BH has completed his sophomore year. He doesn't seem that different now that he's officially almost a junior. But I have noticed a significant change in the level of neuroses of the parents in his grade. Just three short weeks ago, everyone was worried about driving after curfew, and whether the kids were attending parties without supervision.
Now, the parents in the grade have suddenly become obsessed with SATs vs ACTs, subject test schedules, honors classes and choosing extracurriculars that don't seem as if their kids are too privileged.
Because I have received desperate emails and invitations for coffee, can I already tell that the parents in this grade will experience more stress than the parents in CJ's grade. I remind everyone that I am a comedy blogger and not a college counselor, but that hasn't stopped them seeking my advice, in what seems to be a collective nervous breakdown. Here are the reasons:
- This year's graduating class had a mass panic attack about standardized test scores
- There are several straight A Hispanic students to compete with
- Certain top colleges "dissed" our school, admitting nobody, even those who were well qualified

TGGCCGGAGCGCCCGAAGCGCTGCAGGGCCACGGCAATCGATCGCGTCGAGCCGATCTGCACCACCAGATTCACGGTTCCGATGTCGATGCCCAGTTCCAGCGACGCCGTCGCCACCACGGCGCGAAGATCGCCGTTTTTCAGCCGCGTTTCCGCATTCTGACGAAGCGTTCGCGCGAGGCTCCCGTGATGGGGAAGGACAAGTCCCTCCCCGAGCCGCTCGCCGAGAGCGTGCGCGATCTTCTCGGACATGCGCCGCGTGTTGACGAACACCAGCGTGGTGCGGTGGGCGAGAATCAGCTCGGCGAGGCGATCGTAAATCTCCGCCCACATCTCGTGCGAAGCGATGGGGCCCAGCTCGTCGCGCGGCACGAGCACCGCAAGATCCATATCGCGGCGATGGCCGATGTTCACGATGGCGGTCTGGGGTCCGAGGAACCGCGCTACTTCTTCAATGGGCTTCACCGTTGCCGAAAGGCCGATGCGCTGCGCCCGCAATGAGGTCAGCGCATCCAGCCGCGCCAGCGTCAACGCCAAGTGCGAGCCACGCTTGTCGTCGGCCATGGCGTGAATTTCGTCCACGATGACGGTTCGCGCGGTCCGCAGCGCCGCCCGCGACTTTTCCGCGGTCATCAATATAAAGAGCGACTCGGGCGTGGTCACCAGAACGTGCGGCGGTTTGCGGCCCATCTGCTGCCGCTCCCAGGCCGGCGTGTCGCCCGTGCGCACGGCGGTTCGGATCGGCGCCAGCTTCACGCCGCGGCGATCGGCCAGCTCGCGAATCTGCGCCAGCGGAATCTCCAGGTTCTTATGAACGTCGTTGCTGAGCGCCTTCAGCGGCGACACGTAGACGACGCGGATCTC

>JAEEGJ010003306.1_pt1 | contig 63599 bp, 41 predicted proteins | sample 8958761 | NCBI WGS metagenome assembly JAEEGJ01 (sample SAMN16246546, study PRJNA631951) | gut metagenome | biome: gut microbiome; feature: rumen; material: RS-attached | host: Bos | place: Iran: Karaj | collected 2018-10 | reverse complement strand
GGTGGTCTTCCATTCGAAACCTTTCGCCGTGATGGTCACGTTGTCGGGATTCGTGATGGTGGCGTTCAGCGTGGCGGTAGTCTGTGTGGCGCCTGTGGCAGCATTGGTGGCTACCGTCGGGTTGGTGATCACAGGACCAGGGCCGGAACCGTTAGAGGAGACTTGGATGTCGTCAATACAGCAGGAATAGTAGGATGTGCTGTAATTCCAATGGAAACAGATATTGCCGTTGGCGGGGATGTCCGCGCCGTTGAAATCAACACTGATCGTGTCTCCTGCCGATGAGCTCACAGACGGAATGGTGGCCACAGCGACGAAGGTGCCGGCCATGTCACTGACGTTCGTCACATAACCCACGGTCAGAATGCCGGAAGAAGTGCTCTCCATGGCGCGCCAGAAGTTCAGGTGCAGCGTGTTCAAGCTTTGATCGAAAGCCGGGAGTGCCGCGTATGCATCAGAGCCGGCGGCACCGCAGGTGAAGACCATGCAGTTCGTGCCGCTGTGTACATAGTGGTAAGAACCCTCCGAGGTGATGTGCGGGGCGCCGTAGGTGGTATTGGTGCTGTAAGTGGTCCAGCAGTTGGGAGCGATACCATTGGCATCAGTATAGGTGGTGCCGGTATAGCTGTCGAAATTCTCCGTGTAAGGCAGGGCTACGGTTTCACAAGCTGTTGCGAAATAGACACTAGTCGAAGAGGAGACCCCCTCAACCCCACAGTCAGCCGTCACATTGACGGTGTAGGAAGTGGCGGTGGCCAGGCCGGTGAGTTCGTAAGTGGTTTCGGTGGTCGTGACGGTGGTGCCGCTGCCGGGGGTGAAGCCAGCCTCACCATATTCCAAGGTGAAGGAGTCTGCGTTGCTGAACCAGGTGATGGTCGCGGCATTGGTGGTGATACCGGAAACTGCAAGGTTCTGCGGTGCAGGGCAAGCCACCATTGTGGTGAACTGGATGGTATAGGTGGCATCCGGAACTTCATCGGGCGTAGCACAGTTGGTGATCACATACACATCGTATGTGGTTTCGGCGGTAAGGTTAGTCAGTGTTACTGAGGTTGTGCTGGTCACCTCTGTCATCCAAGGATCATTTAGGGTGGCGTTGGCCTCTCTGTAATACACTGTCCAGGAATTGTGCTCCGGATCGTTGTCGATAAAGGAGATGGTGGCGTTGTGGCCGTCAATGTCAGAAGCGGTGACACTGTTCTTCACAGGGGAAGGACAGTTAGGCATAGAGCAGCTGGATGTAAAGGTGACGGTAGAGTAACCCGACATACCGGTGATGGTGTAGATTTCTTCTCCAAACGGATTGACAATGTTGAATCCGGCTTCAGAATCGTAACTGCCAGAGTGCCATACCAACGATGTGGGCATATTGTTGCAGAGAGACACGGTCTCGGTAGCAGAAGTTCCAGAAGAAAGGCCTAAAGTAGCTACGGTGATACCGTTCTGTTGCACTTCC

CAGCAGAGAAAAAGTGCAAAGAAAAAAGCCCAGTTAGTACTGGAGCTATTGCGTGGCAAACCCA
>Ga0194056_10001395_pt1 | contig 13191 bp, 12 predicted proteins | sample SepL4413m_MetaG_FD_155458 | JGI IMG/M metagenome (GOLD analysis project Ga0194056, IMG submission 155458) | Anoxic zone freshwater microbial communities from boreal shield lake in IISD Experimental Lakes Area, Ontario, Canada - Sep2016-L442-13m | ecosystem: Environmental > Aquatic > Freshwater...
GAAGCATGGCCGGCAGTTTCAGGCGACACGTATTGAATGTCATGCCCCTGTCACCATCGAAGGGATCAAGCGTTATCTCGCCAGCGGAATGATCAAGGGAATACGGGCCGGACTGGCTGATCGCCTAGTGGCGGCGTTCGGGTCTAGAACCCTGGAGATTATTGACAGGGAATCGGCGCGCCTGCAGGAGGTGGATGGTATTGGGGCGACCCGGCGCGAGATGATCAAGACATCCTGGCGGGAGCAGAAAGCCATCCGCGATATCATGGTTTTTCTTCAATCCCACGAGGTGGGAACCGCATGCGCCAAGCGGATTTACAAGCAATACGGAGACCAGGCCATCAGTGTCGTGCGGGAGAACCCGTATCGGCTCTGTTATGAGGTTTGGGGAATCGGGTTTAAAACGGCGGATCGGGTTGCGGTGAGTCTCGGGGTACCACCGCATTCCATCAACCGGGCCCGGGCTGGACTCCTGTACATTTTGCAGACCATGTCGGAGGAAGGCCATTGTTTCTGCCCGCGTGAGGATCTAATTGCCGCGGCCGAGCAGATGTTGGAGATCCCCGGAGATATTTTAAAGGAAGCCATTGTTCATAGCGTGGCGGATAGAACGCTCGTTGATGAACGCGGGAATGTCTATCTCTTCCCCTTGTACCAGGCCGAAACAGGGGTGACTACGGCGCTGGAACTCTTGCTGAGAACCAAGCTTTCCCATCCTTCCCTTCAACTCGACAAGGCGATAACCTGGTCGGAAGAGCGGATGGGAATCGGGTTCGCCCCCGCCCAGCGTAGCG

- Most of the "likelies," once known as "safeties," are now considered "matches," by the college counselors.
- Many of the "longshots," previously known as "reaches," have been reclassified as "impossibles." For example, for the class of 2006, Brown was a reach for anyone. By 2009, it was a longshot. And now, when anyone discusses Brown, it is considered an "impossible." That makes a school like Cornell a longshot, and Berkeley and Michigan a reach. And Skidmore, once a "likely" for many kids, has become a match. And so on.
- Nobody can get a job no matter which school they attend or what they major in. Although many find this trend upsetting, it can actually be comforting to those who are concerned about where their kid will be accepted. At the end of the day, all of our kids will soon be competing for a handful of Teach for America jobs.